I think you all know by now that I am fully invested, and moderately obsessed with, all things Nesbo. I've read all the Harry Hole books up to this one, and I even have his stand alone book "Headhunters" that has been made into a movie and is actually coming out next week to our indie theater in town. (I know, I need to get that thing read.)
I've had drama from the very beginning surrounding the order in which I've read the books. The first two have not been translated to English (they probably will at some point, but I've heard they are nothing to get excited over so I wouldn't wait around) and the remaining five have been released in random order. Just...if you want to read them, just make sure you do it right. Otherwise important stuff gets spoiled.
A new Harry book was launched on March 20 in the UK called "Phantom". I've been told by a reliable Harry-loving source that it is sold out there, and won't be launched here until October. Be that as it may, I needed to get down to business and read "The Leopard", a book that had been intimidating me for awhile because of its size.
Synopsis: After all the harrowing events in "The Snowman", Harry has taken a temporary leave of absence from the police force and gone off the grid to live in Hong Kong, eating noodles, doing bad drugs, and running from the Mafia. Slow suicide. He is tracked down by a (beautiful, natch) agent, and coerced into returning home because his father is gravely ill. Oh, and by the way, while you are home Harry, we have this little problem with a serial killer with which we need some assistance. Because Harry is The Man.
Bodies are beginning to pile up, the deaths caused by an array of horrific methods (the worst being a nightmare-worthy medieval instrument of torture called a Leopold's Apple) but all seem to lead back to one night at a remote ski lodge. And as is typical of Nesbo, nothing is straightforward and there are multiple agendas are at work, making a mess of logic and deduction.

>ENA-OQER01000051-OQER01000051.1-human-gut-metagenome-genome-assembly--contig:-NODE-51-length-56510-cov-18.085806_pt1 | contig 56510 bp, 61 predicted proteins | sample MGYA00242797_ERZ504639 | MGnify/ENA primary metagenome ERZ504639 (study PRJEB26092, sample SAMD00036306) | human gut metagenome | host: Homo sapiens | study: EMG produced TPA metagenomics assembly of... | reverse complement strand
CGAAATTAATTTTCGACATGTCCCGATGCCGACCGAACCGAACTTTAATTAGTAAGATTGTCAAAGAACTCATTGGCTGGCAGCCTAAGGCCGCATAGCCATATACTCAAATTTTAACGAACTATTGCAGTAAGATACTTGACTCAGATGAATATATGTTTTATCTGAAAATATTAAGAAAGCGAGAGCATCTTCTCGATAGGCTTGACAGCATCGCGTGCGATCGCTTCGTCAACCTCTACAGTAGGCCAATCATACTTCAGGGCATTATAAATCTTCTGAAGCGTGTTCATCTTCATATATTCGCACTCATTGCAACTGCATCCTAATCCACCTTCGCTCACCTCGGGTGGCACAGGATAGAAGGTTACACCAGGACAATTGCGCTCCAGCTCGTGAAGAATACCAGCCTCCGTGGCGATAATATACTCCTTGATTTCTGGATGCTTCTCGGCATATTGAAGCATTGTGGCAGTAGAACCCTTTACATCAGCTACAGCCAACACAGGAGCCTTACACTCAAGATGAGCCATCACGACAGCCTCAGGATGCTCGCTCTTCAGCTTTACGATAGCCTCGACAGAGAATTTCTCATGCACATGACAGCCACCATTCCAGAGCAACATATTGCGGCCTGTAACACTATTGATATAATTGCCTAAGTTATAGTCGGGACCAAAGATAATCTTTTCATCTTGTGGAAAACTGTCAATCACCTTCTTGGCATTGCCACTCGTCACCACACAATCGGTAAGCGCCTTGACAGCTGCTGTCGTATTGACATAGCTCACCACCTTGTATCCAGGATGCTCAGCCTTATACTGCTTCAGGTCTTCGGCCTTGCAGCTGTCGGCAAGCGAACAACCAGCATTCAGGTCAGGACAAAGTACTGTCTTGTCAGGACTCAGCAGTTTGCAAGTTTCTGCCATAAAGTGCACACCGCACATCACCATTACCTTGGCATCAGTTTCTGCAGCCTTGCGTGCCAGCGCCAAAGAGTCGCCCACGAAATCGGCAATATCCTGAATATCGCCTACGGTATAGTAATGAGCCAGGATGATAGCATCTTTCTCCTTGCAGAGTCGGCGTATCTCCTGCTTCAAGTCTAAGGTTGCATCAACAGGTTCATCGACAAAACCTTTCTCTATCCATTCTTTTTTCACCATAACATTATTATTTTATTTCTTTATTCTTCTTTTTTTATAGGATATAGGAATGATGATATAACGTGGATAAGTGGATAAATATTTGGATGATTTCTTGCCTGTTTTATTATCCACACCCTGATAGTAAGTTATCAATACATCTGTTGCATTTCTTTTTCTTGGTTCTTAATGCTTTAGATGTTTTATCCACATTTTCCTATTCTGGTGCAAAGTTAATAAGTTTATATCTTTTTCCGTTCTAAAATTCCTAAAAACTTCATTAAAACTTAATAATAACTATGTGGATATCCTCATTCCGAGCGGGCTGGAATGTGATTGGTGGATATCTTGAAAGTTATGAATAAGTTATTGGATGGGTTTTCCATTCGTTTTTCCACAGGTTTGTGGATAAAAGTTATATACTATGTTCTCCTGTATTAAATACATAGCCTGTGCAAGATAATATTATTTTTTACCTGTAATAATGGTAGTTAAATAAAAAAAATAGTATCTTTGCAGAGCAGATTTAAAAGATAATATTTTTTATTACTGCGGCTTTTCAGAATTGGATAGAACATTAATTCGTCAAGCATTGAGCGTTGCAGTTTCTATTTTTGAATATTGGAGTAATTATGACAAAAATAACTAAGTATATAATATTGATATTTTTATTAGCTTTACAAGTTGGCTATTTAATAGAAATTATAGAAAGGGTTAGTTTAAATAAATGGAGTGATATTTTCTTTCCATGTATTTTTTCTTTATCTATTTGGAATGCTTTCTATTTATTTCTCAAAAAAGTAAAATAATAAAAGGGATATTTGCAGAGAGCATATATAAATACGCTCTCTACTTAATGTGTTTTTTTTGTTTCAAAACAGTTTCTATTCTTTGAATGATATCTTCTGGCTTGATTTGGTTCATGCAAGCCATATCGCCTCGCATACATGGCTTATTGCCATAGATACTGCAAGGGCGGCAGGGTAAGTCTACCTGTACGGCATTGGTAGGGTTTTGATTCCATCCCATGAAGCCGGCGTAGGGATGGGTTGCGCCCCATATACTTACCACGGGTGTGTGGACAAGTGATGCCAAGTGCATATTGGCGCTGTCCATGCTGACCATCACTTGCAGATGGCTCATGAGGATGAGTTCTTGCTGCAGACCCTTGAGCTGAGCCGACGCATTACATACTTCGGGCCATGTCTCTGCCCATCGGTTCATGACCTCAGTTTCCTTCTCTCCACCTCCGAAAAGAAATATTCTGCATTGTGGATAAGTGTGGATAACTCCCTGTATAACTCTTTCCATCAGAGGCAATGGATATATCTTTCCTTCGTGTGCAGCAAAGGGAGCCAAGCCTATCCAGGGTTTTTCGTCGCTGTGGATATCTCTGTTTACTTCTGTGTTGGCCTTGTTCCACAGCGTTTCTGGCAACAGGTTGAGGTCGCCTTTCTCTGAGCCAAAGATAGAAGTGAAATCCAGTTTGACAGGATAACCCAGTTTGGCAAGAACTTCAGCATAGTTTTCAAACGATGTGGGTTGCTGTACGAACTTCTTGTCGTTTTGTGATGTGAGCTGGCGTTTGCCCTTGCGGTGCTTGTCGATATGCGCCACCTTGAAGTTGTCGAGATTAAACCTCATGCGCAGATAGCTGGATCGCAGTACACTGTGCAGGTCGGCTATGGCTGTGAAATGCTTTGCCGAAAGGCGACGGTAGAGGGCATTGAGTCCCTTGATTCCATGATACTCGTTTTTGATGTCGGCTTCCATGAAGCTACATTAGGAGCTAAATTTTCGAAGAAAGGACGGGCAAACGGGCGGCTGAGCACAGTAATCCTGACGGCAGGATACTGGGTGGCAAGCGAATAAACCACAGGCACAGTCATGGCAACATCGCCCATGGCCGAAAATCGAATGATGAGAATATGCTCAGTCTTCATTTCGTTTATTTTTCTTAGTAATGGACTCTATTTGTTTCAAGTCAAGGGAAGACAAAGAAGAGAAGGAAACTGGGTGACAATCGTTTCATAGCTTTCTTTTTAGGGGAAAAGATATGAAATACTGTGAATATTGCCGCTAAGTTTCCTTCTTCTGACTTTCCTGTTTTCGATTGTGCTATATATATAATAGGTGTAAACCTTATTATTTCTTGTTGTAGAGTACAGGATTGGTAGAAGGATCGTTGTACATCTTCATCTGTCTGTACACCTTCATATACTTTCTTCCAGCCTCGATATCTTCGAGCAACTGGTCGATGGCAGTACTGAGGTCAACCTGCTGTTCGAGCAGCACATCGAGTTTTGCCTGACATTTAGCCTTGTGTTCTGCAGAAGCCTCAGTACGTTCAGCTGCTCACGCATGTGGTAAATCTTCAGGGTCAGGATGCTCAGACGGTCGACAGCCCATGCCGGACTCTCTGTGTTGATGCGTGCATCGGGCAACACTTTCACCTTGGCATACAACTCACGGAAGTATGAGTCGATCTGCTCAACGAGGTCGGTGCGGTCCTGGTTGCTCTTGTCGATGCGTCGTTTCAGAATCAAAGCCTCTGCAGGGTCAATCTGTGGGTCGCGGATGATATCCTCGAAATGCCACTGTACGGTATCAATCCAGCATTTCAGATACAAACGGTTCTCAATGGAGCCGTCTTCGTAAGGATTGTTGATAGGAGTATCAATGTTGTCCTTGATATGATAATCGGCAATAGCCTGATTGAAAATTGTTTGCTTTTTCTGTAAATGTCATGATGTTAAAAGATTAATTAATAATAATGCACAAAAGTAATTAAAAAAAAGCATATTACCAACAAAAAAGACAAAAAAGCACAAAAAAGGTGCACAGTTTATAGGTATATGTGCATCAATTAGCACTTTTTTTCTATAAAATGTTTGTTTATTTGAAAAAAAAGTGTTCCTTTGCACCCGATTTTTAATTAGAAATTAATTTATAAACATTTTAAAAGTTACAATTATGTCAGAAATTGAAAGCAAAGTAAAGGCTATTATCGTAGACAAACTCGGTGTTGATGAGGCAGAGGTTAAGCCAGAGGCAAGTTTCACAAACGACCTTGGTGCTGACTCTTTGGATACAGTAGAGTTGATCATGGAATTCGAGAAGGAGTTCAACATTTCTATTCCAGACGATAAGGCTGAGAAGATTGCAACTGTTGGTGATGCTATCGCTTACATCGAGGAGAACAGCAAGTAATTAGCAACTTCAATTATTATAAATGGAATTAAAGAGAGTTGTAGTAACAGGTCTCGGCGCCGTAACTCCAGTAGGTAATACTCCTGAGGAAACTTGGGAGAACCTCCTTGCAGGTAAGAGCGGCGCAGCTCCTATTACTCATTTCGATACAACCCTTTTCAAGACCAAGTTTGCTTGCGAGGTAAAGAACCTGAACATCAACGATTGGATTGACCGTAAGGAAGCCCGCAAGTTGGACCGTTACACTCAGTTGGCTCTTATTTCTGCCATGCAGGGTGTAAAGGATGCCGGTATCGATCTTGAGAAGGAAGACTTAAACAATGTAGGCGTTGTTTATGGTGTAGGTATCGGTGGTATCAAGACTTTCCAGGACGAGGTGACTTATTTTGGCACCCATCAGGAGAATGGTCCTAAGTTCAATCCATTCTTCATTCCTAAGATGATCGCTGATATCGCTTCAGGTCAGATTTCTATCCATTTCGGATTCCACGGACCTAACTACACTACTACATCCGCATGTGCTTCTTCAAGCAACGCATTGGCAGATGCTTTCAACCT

But while the killer is heinous and ruthless, and the deaths graphic, this isn't the focus of the story. The reader is instead left with a complex examination of father/son relationships, of loneliness, of broken souls striving to rebuild.
My thoughts: First of all, Mr. Nesbo, you've got my loyalty. I'm going to read every book you write no matter what. I just wanted to get that out there.
But I felt like this one slipped a little.
First, it was just way too long. It wandered all over the place, and while I am fine following Harry down every dark alley, I think it would have been fairly easy to cut a good hundred or two pages. It was not as tight as his other novels.
The bad guy(s)...there is never really only one...were arms-length caricatures more than the bleeding and damaged creatures we have seen in earlier books. Despite Nesbo's ever-expanding creativity in the ways one can bite it, it all became background noise to the deeper issues churning beneath the surface. Most of those issues revolving around the guy we never really tire of, Harry.
The predicaments that Harry found himself in were over-the-top. I can't even begin to number the crazy things that happened to him, but did include almost dying in an avalanche, the Leopold's Apple up close and personal somewhere in the Congo, some self-mutilation, and saving people from being pushed into a volcano. There were multiples times when I found myself saying "Really? REALLY?!". It felt like Nesbo was trying to outdo himself. And that really isn't necessary.
But I do love Harry's journey, his suffering, his attempt at healing himself, his making peace with this father, and his enduring love for Rakel. Despite the wandering, Nesbo is adept at ratcheting up the adrenaline as the end closes in, causing heart palpitations and sweaty palms. As I said, I am invested, I will read this series until it is no more, but my hope for "Phantom" is something resembling the earlier installments.
3.5 out of 5 stars